According to a story published in China Daily on February 1st, the city of Hangzhou gave each citizen an e-CNY certificate worth 80 yuan (about $12). The entire cost of the gift to the city was close to 4 million yuan, which is equivalent to $590,000.

It turned out that a number of these projects were quite well received by the locals.

According to a story published by the Global Times, which cited information obtained from the e-commerce site Meituan, the e-CNY that the municipal government of Hangzhou distributed to its citizens as part of the New Year’s festivities were used up in only nine seconds.

Over the course of the last several months, the government has implemented a number of additional goals and features designed to increase the number of people using the CBDC.

On February 1st, top governing party leaders in the city of Suzhou established a provisional key performance indicator by the end of 2023 of having 2 trillion yuan worth of e-CNY transactions in the city. This equates to around $300 billion in current U.S. dollars.

The objective is lofty taking into consideration that the total value of all e-CNY transactions has barely surpassed 100 billion yuan ($14 billion) as of October, two years after the introduction of the CBDC.

The e-CNY wallet software added the capability to send “red packets,” also known as hongbao in China, in late December of the previous year in an effort to entice new users. These “red packets” include money and are traditionally given as gifts during the holiday season.

An upgrade was released for the wallet app at the beginning of January, enabling users to make contactless payments using their Android phones. These payments may be made even if the user’s device is not connected to the internet or has power.

During the month of December, a former official from the Chinese central bank said that the outcomes of the e-CNY experiments were “not ideal,” and that “use has been minimal, very inactive.”


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Billionaire investor Ray Dalio has described fiat currency as being in serious jeopardy

Ray Dalio, a billionaire investor, has said that fiat money is under “jeopardy” as an effective store of wealth, but he does not think that Bitcoin (BTC) and stablecoins will be the answer to the problem.

On February 2, the founder of the hedge fund firm Bridgewater Associates appeared on CNBC’s Squawk Box to discuss his concerns regarding the “effective money” status of the United States dollar and other reserve currencies as a result of the massive amount of money that has been printed using these currencies.

“We live in a world where the form of money that we are used to is under peril. We are creating too much money, and it’s not just the United States doing it; it’s all of the reserve currencies.”

Nevertheless, Dalio was quick to add his opinion on whether Bitcoin was a viable answer to the problem, noting that despite everything it has done in “12 years,” it is still too unpredictable to function as money:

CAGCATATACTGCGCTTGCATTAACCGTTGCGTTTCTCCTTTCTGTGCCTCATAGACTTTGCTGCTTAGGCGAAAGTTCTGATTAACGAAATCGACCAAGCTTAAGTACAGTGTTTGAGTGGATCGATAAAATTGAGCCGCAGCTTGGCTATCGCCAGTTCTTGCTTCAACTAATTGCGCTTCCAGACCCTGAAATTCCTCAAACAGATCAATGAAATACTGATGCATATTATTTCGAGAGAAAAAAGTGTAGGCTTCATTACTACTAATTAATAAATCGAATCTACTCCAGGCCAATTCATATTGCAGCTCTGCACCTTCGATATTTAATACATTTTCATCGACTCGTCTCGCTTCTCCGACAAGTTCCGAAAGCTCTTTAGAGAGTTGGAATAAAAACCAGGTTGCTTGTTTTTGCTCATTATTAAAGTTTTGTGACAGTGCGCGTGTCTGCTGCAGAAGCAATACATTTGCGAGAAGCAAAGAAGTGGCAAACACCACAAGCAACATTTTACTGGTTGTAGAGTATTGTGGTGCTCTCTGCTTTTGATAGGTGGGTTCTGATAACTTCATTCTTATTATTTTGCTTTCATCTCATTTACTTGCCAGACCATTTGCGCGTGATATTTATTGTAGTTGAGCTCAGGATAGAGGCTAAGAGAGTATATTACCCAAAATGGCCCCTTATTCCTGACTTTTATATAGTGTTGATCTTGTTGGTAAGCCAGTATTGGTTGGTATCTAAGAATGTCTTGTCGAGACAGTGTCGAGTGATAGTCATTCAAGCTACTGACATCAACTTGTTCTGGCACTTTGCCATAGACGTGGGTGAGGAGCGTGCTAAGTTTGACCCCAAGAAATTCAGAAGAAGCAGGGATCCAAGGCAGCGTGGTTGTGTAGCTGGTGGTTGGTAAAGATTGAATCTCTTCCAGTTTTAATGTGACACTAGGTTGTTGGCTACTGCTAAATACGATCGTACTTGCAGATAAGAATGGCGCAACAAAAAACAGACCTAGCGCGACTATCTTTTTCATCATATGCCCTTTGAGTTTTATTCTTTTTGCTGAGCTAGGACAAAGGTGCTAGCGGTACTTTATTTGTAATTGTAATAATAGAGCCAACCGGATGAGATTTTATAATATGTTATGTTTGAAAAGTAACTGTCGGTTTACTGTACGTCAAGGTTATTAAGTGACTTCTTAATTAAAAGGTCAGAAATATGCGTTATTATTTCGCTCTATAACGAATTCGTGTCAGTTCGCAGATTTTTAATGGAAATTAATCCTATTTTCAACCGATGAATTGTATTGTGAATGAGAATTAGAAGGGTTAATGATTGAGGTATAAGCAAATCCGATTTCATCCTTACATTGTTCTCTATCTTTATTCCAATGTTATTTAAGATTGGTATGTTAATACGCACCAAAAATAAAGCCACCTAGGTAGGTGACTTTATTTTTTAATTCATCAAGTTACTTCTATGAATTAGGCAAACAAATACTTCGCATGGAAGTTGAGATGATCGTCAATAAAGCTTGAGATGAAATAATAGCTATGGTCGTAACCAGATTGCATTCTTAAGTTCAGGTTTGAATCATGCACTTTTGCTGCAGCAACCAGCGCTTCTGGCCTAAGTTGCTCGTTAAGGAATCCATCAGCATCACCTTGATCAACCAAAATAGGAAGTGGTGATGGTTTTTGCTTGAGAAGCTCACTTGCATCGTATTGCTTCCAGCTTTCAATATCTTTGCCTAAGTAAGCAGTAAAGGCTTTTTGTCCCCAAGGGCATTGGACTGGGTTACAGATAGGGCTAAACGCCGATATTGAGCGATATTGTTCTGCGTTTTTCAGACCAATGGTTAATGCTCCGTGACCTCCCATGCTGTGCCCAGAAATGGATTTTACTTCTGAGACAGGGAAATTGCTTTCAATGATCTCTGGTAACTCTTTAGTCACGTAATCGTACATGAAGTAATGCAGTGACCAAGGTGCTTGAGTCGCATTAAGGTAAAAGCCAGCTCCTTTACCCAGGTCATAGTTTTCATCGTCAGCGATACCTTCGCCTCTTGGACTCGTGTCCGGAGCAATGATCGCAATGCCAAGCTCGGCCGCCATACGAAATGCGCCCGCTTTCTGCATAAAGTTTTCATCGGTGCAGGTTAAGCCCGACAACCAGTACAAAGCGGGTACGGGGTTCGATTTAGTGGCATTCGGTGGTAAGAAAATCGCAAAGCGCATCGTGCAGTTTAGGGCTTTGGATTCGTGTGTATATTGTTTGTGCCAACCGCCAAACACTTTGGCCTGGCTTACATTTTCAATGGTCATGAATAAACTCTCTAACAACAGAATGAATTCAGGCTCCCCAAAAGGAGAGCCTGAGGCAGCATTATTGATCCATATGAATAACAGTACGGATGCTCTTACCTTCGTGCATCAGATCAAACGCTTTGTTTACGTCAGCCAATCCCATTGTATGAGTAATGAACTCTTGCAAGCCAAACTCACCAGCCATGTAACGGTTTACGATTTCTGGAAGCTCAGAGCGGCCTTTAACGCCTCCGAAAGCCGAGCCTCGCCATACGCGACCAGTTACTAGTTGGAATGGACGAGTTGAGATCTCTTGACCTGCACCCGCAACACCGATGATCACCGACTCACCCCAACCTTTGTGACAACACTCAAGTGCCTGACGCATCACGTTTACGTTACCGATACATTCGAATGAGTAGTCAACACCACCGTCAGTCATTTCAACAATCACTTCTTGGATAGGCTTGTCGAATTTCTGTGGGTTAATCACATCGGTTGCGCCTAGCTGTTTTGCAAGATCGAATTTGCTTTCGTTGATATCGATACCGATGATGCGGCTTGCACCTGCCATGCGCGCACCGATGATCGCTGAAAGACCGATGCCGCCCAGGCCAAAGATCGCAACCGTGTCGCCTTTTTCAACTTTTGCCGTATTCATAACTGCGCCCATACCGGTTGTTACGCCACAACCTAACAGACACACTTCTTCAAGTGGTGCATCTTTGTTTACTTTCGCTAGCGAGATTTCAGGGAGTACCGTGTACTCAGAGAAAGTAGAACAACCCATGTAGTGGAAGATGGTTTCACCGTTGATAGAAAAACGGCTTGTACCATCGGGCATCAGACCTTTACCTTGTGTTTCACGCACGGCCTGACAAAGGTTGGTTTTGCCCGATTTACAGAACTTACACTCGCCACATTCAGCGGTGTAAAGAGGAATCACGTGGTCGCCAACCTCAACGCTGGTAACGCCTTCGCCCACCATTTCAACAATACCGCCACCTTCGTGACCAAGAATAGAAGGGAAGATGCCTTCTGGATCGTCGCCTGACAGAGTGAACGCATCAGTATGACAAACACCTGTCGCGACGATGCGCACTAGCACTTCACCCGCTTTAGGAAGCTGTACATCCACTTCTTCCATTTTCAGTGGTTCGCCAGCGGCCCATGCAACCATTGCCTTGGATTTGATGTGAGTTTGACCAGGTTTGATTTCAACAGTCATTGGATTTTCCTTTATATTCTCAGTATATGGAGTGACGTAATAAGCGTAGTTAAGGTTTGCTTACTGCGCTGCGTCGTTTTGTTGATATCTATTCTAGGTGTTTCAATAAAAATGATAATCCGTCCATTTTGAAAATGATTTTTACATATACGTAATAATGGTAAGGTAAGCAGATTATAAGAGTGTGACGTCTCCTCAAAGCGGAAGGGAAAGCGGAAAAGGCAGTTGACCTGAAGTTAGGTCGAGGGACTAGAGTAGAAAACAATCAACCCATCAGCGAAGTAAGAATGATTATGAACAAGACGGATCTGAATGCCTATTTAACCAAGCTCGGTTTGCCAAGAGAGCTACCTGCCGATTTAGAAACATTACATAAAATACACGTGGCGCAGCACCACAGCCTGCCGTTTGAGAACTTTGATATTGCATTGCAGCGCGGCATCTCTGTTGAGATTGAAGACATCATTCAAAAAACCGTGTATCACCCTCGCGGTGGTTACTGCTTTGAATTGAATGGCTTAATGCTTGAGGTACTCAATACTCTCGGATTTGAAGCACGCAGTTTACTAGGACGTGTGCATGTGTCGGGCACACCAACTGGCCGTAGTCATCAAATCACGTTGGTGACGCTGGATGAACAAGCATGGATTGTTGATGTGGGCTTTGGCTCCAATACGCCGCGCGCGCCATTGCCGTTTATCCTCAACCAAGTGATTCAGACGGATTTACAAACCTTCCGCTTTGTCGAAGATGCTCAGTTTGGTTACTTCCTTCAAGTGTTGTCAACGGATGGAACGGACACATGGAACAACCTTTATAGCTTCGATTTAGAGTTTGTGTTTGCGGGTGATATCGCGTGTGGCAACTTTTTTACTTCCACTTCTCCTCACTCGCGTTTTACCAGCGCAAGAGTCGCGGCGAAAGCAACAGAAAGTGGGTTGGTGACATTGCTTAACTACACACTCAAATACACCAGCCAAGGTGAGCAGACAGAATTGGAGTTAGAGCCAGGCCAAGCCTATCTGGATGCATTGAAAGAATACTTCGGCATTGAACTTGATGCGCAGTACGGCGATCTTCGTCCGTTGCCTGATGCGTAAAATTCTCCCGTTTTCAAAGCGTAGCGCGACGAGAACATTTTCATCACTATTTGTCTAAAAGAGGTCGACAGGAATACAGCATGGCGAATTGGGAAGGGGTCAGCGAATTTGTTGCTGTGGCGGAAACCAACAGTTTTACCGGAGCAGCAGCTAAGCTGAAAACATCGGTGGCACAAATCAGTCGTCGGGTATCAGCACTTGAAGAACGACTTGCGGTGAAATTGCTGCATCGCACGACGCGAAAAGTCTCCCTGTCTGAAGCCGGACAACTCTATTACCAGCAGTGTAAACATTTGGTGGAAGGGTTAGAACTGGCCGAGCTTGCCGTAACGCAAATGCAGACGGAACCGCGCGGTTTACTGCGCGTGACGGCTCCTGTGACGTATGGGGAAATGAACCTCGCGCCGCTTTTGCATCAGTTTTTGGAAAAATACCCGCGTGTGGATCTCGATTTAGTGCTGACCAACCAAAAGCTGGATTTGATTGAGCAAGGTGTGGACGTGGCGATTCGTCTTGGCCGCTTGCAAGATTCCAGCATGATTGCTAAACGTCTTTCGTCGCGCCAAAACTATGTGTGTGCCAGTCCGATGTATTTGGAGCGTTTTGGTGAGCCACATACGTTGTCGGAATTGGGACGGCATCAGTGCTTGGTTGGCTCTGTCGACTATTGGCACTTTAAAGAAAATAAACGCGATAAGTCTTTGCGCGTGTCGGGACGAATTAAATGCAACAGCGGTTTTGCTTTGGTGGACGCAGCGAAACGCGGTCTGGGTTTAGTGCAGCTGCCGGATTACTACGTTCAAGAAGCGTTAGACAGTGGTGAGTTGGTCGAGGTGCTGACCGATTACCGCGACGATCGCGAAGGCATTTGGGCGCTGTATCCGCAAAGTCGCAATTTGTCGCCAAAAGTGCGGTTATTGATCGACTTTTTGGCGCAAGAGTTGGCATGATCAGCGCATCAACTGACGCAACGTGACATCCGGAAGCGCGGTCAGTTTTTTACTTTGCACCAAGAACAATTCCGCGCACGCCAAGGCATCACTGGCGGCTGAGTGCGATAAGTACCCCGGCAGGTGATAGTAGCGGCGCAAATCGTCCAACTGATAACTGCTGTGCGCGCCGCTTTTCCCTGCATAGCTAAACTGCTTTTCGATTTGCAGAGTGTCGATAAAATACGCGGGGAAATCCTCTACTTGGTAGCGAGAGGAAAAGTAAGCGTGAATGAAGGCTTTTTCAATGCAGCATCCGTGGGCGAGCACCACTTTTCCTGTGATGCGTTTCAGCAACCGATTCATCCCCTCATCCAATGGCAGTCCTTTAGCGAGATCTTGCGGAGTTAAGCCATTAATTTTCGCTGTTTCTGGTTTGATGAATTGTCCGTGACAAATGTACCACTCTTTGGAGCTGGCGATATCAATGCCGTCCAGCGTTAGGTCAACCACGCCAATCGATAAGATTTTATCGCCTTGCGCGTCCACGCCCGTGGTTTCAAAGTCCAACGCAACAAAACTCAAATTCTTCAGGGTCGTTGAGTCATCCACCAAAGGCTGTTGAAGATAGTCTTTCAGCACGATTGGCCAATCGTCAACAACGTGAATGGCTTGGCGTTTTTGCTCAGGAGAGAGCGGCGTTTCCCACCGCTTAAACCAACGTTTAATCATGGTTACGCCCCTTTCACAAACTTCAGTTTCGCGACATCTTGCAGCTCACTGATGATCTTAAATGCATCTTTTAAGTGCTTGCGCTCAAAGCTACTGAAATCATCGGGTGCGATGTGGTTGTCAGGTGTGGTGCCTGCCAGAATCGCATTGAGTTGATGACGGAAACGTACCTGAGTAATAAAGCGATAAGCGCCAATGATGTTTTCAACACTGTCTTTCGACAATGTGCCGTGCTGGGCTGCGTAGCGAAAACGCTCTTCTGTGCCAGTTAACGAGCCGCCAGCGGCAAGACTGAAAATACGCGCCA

“This is not going to be a productive use of money. It does not function very well as a means of storing riches. “He claimed that it is not a viable medium of trade since it is not efficient.

Stablecoins, which are replicas of state-backed fiat currency, were another kind of cryptocurrency that he thought was ineffective as a form of money.

Instead, Dalio recommended the introduction of a “inflation-linked currency,” which would help customers preserve their purchasing power in the face of rising prices.

“The item that comes the closest to that is something called an inflation index bond,” he said. “However, if you developed a coin that says OK, this is purchasing power that I know I can save in and put my money in over a period of time and trade in everywhere, I believe that would be a terrific coin.”

“Therefore, I believe that you are going to witness the creation of currencies that you have not seen before and that most likely will end up becoming coins that are both beautiful and viable. He continued by saying, “I don’t believe Bitcoin is the answer.”

On the other hand, Dalio’s assessment of Bitcoin and the practicality of an inflation-linked currency did not get widespread support from the financial community.


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China’s Central Bank Digital Currency (CBDC)

Improvements have been implemented into China’s Central Bank Digital Currency (CBDC), often known as the digital yuan or eCNY. These upgrades have given the digital yuan the ability to participate in smart contracts, and they have also introduced a number of new use cases.

According to a story published on January 17 by a local cryptocurrency media site called 8btc, the smart contract capability was released on the Meituan app, which is a Chinese app that offers retail and food delivery services.

When a user of Meituan places an order and pays for it with their e-CNY wallet, a smart contract is triggered, and the contract examines the order for certain keywords and things that were bought.